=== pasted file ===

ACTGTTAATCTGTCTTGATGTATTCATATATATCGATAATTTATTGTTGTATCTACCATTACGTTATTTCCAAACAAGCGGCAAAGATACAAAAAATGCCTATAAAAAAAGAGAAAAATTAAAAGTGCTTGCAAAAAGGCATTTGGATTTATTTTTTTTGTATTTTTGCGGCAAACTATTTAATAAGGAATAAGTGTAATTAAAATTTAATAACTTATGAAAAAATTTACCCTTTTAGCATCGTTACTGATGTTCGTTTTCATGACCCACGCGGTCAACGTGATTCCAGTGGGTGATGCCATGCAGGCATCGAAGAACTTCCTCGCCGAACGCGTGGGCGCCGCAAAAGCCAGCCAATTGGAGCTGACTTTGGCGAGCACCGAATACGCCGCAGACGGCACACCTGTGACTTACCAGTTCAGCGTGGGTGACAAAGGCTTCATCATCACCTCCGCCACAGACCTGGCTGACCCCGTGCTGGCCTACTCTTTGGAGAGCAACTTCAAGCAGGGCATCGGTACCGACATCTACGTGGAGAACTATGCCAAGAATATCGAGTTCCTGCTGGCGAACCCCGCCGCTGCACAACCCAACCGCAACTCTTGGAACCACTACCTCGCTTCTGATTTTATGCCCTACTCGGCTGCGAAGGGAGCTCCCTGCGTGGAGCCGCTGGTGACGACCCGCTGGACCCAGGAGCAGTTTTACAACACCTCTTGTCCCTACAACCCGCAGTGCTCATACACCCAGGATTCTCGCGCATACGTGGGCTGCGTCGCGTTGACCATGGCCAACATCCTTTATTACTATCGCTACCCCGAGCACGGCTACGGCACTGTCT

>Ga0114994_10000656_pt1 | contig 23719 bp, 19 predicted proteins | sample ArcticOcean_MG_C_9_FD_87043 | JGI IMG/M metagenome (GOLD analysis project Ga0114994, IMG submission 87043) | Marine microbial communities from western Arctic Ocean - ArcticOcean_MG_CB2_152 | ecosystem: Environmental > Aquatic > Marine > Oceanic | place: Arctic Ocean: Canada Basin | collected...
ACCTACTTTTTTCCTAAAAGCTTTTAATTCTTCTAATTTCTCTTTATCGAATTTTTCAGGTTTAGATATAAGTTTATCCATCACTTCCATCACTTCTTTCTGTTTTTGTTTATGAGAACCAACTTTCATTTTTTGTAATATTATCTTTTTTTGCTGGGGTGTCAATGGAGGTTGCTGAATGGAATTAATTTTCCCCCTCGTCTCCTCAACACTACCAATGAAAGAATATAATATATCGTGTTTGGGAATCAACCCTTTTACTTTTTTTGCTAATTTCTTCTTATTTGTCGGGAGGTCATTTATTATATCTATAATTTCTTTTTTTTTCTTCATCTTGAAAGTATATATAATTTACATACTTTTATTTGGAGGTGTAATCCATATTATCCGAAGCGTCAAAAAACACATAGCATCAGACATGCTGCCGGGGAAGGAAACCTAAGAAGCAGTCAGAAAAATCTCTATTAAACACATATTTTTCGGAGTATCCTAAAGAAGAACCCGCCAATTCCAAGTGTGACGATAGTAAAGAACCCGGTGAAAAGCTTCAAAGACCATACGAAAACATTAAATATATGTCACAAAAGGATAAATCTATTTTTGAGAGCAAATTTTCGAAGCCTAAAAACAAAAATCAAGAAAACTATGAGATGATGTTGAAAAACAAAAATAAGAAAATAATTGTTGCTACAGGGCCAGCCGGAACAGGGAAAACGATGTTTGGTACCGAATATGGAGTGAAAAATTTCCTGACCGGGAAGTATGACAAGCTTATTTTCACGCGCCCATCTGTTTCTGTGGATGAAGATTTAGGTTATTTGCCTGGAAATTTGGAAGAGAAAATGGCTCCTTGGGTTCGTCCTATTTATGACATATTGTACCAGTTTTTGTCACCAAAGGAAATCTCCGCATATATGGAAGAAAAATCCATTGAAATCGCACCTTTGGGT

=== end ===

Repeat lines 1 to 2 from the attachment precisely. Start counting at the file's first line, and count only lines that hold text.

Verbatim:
ACTGTTAATCTGTCTTGATGTATTCATATATATCGATAATTTATTGTTGTATCTACCATTACGTTATTTCCAAACAAGCGGCAAAGATACAAAAAATGCCTATAAAAAAAGAGAAAAATTAAAAGTGCTTGCAAAAAGGCATTTGGATTTATTTTTTTTGTATTTTTGCGGCAAACTATTTAATAAGGAATAAGTGTAATTAAAATTTAATAACTTATGAAAAAATTTACCCTTTTAGCATCGTTACTGATGTTCGTTTTCATGACCCACGCGGTCAACGTGATTCCAGTGGGTGATGCCATGCAGGCATCGAAGAACTTCCTCGCCGAACGCGTGGGCGCCGCAAAAGCCAGCCAATTGGAGCTGACTTTGGCGAGCACCGAATACGCCGCAGACGGCACACCTGTGACTTACCAGTTCAGCGTGGGTGACAAAGGCTTCATCATCACCTCCGCCACAGACCTGGCTGACCCCGTGCTGGCCTACTCTTTGGAGAGCAACTTCAAGCAGGGCATCGGTACCGACATCTACGTGGAGAACTATGCCAAGAATATCGAGTTCCTGCTGGCGAACCCCGCCGCTGCACAACCCAACCGCAACTCTTGGAACCACTACCTCGCTTCTGATTTTATGCCCTACTCGGCTGCGAAGGGAGCTCCCTGCGTGGAGCCGCTGGTGACGACCCGCTGGACCCAGGAGCAGTTTTACAACACCTCTTGTCCCTACAACCCGCAGTGCTCATACACCCAGGATTCTCGCGCATACGTGGGCTGCGTCGCGTTGACCATGGCCAACATCCTTTATTACTATCGCTACCCCGAGCACGGCTACGGCACTGTCT

>Ga0114994_10000656_pt1 | contig 23719 bp, 19 predicted proteins | sample ArcticOcean_MG_C_9_FD_87043 | JGI IMG/M metagenome (GOLD analysis project Ga0114994, IMG submission 87043) | Marine microbial communities from western Arctic Ocean - ArcticOcean_MG_CB2_152 | ecosystem: Environmental > Aquatic > Marine > Oceanic | place: Arctic Ocean: Canada Basin | collected...